Since all contract executions are run by everyone running an Ethereum node, an attacker could try creating contracts including lots of computationally expensive operations to slow down the network. To prevent such attacks from happening, every opcode has its own base gas cost. Furthermore, several complicated opcodes also charge a dynamic gas cost. For instance, the opcode KECCAK256 (formerly known as SHA3) has a base cost of 30 gas, and a dynamic cost of 6 gas per word (words are 256-bit items). Computationally expensive instructions charge a higher gas fee than simple, straightforward instructions. On top of that, every transaction starts at 21000 gas.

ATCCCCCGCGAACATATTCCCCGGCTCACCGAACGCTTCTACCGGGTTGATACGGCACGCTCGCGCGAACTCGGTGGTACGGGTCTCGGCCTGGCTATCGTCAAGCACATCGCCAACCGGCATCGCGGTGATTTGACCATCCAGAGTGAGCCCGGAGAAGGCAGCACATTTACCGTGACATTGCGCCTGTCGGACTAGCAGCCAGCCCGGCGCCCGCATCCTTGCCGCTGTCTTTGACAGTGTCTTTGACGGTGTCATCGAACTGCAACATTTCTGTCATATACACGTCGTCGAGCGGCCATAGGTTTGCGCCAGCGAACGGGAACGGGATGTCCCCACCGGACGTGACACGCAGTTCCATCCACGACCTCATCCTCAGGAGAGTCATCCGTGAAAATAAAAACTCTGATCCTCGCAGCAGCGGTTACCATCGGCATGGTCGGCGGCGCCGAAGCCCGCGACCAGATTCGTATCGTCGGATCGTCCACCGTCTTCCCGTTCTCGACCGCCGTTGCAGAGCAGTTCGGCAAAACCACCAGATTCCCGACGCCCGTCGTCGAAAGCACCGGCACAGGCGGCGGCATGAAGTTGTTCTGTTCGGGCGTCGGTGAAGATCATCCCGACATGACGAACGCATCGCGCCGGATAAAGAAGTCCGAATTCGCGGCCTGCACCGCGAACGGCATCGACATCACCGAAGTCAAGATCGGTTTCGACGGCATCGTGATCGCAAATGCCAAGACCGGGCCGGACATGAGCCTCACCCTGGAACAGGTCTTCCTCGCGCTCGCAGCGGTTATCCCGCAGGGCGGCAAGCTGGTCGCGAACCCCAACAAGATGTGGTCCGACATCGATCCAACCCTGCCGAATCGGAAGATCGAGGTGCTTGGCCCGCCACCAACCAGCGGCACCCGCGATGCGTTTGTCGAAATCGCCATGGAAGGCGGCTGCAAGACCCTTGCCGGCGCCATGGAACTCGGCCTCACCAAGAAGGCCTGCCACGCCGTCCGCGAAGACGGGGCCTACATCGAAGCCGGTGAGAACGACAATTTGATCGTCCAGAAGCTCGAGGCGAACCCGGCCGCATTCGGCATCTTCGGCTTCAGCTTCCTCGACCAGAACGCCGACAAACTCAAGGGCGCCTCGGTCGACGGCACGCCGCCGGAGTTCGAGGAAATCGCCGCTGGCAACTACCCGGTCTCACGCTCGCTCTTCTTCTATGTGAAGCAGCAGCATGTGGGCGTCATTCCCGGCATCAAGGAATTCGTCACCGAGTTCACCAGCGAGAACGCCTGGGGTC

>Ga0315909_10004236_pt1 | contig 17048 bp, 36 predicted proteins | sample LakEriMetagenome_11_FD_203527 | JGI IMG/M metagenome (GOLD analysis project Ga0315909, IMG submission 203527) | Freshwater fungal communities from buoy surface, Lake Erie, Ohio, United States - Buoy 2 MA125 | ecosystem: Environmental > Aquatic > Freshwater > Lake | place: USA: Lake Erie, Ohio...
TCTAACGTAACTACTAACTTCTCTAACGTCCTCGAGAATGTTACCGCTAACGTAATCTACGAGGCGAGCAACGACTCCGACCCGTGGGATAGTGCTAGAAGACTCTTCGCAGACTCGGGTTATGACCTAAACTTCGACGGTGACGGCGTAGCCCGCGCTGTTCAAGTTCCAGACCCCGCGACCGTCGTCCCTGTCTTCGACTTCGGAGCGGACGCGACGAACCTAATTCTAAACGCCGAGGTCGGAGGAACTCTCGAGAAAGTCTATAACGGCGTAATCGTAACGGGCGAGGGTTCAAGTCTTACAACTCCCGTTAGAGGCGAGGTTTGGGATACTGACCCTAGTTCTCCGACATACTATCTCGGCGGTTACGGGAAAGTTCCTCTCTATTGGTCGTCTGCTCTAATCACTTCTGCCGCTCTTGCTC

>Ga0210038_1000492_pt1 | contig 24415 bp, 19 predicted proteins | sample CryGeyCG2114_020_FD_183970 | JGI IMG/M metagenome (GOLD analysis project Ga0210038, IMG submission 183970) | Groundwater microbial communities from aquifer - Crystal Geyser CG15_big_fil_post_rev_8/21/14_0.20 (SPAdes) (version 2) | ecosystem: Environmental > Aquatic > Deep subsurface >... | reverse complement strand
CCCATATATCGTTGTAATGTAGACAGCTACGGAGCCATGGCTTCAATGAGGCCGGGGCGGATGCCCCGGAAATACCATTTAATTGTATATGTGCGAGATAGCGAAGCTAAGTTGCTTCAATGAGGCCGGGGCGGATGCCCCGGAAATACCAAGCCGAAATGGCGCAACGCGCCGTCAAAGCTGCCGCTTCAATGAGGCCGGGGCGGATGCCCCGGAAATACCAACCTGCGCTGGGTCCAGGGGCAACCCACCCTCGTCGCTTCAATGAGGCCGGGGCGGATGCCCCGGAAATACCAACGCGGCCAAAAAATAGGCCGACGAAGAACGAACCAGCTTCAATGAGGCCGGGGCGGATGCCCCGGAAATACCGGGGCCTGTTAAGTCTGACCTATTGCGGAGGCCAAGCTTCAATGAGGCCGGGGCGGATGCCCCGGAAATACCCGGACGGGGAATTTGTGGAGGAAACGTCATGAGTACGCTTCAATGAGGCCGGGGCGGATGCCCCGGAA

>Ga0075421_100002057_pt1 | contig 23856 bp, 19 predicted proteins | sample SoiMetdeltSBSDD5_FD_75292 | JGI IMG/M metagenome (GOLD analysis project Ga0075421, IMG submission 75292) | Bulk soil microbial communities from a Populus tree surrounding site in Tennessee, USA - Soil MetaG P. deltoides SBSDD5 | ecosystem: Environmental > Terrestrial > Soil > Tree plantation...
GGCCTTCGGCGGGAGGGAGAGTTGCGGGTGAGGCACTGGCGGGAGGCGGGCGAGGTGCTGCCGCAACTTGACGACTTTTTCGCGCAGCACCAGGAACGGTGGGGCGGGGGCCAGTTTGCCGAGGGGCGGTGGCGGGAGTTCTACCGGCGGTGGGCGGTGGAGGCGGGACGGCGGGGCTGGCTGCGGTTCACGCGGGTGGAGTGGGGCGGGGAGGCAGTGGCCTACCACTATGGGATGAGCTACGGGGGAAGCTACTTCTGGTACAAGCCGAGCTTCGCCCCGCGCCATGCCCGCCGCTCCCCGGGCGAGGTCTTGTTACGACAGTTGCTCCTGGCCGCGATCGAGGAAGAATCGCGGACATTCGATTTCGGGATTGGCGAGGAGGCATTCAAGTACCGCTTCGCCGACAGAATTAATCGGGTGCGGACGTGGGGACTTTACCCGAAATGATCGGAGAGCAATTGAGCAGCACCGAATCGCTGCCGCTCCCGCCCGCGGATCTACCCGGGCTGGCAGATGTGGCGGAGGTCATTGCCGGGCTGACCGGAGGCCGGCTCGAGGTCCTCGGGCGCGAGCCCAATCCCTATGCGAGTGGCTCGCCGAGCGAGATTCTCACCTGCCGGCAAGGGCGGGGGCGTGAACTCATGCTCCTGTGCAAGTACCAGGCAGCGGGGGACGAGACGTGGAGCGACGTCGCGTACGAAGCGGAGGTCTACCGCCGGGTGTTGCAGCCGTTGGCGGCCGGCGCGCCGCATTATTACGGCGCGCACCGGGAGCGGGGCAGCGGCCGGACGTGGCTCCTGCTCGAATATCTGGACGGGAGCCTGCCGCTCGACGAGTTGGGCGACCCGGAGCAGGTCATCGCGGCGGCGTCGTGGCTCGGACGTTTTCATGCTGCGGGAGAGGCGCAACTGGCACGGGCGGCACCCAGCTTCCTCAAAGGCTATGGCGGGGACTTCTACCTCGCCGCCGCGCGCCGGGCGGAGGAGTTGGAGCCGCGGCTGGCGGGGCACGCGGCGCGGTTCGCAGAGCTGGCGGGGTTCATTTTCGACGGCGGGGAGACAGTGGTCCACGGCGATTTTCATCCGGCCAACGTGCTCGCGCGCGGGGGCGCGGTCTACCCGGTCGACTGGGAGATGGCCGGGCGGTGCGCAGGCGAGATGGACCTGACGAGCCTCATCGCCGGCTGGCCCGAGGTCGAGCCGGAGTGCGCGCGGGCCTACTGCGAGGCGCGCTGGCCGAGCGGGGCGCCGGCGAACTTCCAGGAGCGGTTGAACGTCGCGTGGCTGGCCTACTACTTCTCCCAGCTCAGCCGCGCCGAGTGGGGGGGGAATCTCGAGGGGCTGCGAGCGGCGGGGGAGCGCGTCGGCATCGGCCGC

When executing instructions which reduce state size, gas can also be refunded. Setting a storage value to zero from non-zero refunds 15000 gas, while completely removing a contract (using the SELFDESTRUCT opcode) refunds 24000 gas. Refunds only occur after contract execution has completed, thus contracts cannot pay for themselves. Additionally, a refund cannot exceed half the gas used for the current contract call.